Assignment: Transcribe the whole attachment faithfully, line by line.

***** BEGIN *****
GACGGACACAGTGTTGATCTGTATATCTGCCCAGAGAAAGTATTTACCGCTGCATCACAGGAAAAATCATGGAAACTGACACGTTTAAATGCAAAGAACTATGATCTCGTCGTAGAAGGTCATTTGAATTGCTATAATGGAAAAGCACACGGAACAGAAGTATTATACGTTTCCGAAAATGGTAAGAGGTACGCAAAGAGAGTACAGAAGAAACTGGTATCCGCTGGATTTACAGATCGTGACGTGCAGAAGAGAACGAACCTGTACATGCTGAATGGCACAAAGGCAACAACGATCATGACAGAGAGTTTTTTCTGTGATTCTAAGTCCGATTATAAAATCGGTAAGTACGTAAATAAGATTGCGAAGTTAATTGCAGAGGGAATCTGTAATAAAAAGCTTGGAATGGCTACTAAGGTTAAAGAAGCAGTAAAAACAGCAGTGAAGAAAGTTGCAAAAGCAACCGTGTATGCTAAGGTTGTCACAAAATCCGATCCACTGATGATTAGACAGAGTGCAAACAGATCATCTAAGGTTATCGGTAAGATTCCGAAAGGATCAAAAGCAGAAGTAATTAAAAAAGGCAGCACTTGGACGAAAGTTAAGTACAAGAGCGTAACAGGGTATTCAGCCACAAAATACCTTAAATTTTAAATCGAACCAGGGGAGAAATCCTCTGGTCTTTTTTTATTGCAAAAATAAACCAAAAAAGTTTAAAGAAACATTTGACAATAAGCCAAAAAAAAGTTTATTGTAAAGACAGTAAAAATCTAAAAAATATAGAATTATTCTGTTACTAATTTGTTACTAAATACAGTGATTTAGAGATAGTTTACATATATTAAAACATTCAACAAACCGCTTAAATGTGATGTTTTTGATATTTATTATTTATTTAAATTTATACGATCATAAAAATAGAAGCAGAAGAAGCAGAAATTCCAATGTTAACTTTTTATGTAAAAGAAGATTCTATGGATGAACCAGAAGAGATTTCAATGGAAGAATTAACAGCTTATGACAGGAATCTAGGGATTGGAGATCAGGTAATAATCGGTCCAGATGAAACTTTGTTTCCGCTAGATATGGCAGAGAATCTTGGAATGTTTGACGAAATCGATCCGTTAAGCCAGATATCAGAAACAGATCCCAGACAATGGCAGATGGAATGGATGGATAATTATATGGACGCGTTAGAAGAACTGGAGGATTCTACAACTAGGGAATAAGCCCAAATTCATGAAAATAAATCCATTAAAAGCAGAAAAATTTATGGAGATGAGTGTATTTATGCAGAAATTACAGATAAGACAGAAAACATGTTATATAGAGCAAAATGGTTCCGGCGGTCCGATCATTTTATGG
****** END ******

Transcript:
GACGGACACAGTGTTGATCTGTATATCTGCCCAGAGAAAGTATTTACCGCTGCATCACAGGAAAAATCATGGAAACTGACACGTTTAAATGCAAAGAACTATGATCTCGTCGTAGAAGGTCATTTGAATTGCTATAATGGAAAAGCACACGGAACAGAAGTATTATACGTTTCCGAAAATGGTAAGAGGTACGCAAAGAGAGTACAGAAGAAACTGGTATCCGCTGGATTTACAGATCGTGACGTGCAGAAGAGAACGAACCTGTACATGCTGAATGGCACAAAGGCAACAACGATCATGACAGAGAGTTTTTTCTGTGATTCTAAGTCCGATTATAAAATCGGTAAGTACGTAAATAAGATTGCGAAGTTAATTGCAGAGGGAATCTGTAATAAAAAGCTTGGAATGGCTACTAAGGTTAAAGAAGCAGTAAAAACAGCAGTGAAGAAAGTTGCAAAAGCAACCGTGTATGCTAAGGTTGTCACAAAATCCGATCCACTGATGATTAGACAGAGTGCAAACAGATCATCTAAGGTTATCGGTAAGATTCCGAAAGGATCAAAAGCAGAAGTAATTAAAAAAGGCAGCACTTGGACGAAAGTTAAGTACAAGAGCGTAACAGGGTATTCAGCCACAAAATACCTTAAATTTTAAATCGAACCAGGGGAGAAATCCTCTGGTCTTTTTTTATTGCAAAAATAAACCAAAAAAGTTTAAAGAAACATTTGACAATAAGCCAAAAAAAAGTTTATTGTAAAGACAGTAAAAATCTAAAAAATATAGAATTATTCTGTTACTAATTTGTTACTAAATACAGTGATTTAGAGATAGTTTACATATATTAAAACATTCAACAAACCGCTTAAATGTGATGTTTTTGATATTTATTATTTATTTAAATTTATACGATCATAAAAATAGAAGCAGAAGAAGCAGAAATTCCAATGTTAACTTTTTATGTAAAAGAAGATTCTATGGATGAACCAGAAGAGATTTCAATGGAAGAATTAACAGCTTATGACAGGAATCTAGGGATTGGAGATCAGGTAATAATCGGTCCAGATGAAACTTTGTTTCCGCTAGATATGGCAGAGAATCTTGGAATGTTTGACGAAATCGATCCGTTAAGCCAGATATCAGAAACAGATCCCAGACAATGGCAGATGGAATGGATGGATAATTATATGGACGCGTTAGAAGAACTGGAGGATTCTACAACTAGGGAATAAGCCCAAATTCATGAAAATAAATCCATTAAAAGCAGAAAAATTTATGGAGATGAGTGTATTTATGCAGAAATTACAGATAAGACAGAAAACATGTTATATAGAGCAAAATGGTTCCGGCGGTCCGATCATTTTATGG